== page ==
As we get back into the swing of college life for the vast majority of children and young people in our care, it is clear that experiences of lockdown and home learning have varied from person to person. This much we knew from previous lockdowns and the periods of college-based learning in between, but even so, this term has brought into particularly sharp focus the needs of young people with special educational needs and disabilities. All college staff will be engaged in picking up the pieces from this point onwards, but it is important to explore some of the core issues this entails.
Something that became clear as lockdown progressed was that having the opportunity to learn outside the classroom was not bad for everyone. While some young people clearly prefer their learning to take place in a classroom at college, others thrived as they learned at home away from the stresses and pressures of college life. In the media narrative about child wellbeing, this point is often forgotten or overlooked and it is key if we are to ensure that learning in college is safe and effective for everyone.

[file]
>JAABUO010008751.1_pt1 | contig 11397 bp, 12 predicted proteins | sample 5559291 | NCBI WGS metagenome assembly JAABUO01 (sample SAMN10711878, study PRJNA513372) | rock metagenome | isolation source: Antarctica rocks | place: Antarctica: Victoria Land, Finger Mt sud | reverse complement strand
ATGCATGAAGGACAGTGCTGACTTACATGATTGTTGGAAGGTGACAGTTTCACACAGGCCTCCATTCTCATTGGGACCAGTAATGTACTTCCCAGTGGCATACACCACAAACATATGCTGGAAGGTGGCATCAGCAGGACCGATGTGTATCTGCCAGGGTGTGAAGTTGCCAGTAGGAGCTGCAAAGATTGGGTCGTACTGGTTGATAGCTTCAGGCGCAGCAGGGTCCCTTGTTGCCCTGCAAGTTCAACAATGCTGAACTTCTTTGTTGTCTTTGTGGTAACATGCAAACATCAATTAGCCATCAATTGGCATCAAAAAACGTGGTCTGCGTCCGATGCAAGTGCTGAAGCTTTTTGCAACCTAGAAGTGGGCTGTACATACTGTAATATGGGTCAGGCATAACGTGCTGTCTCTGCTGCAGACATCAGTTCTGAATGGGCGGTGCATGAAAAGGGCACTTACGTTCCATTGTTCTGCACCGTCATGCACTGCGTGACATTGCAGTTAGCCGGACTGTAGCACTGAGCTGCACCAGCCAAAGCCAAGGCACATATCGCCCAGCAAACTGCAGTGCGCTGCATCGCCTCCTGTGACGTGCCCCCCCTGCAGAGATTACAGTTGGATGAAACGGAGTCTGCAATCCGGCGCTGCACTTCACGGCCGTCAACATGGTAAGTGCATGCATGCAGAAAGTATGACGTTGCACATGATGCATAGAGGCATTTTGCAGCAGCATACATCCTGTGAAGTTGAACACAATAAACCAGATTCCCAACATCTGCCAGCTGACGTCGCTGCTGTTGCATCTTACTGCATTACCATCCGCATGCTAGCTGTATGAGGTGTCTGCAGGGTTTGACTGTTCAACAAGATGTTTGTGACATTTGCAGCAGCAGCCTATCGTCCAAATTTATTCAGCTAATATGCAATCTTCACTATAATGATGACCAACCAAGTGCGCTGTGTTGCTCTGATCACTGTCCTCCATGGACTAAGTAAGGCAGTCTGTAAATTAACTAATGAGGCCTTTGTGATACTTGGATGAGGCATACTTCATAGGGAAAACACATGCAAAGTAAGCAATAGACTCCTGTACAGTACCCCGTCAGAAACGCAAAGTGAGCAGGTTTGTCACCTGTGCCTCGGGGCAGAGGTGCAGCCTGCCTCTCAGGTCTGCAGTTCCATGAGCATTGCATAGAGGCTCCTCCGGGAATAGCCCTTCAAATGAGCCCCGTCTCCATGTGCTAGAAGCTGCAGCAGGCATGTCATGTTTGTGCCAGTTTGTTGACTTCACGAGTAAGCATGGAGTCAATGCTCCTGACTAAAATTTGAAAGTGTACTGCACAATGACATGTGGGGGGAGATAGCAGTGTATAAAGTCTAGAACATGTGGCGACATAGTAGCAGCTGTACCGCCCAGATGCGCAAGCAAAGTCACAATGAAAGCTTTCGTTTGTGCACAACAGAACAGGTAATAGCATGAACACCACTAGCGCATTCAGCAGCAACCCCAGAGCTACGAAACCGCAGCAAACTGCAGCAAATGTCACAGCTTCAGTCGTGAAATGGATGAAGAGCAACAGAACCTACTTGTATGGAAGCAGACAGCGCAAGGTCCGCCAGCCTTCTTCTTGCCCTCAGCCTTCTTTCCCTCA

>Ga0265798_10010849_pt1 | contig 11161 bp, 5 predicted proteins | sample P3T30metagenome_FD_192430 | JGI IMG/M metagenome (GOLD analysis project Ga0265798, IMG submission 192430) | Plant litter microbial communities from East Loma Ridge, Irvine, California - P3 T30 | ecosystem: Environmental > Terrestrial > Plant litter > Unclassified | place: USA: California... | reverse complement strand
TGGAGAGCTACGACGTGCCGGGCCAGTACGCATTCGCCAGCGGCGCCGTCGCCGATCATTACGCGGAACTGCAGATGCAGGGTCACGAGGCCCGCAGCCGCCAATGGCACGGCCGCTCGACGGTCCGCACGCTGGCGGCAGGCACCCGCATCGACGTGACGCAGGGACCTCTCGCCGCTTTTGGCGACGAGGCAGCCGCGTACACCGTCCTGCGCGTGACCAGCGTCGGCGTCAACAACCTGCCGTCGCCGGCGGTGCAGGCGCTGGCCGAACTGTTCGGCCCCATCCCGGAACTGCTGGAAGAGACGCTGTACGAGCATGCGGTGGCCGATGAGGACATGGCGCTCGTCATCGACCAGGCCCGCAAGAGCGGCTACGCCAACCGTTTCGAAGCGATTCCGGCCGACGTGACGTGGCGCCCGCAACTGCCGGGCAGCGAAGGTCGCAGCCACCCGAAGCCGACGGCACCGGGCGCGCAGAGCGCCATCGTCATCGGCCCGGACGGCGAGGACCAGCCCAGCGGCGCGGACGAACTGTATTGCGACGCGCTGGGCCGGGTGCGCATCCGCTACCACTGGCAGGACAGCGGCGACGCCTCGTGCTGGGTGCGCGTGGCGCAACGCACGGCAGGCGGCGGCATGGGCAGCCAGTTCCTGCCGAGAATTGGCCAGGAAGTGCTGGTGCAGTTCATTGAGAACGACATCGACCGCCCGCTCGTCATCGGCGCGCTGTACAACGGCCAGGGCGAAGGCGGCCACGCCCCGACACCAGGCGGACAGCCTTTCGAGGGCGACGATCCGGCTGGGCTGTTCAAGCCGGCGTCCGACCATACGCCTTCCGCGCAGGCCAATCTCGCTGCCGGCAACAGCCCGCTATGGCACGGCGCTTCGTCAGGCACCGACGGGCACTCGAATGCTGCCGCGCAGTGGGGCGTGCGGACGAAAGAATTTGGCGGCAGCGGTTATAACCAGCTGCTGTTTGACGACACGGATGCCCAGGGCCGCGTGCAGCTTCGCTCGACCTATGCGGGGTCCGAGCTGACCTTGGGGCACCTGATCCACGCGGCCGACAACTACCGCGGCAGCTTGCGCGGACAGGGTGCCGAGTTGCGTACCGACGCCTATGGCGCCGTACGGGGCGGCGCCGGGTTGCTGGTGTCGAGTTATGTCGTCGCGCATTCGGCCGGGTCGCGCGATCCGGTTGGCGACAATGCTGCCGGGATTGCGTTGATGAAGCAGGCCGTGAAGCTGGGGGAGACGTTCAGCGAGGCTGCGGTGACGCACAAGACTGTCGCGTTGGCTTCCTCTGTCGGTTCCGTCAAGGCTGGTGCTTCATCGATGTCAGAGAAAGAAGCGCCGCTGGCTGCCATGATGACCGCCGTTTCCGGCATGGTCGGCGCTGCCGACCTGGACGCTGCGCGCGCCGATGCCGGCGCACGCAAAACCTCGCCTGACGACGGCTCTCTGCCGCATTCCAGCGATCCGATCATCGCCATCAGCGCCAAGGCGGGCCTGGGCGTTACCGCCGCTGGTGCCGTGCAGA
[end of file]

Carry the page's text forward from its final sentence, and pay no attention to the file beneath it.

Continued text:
Elizabeth Murray, an assistant headteacher and SENCo and also the Founder of Spotlight Education Support, which provides consultancy support and CPD for SEND provision in schools, has seen that all children and young people will have responded differently to the lockdown situation. “Some will be keen to return to school/college but others will have managed the home learning better than they have at school [or college]” she said. “This is a transition like any other, and like all transitions we need to understand the young person's perspective; concerns and fears, so that we can ease them back into school/college life.”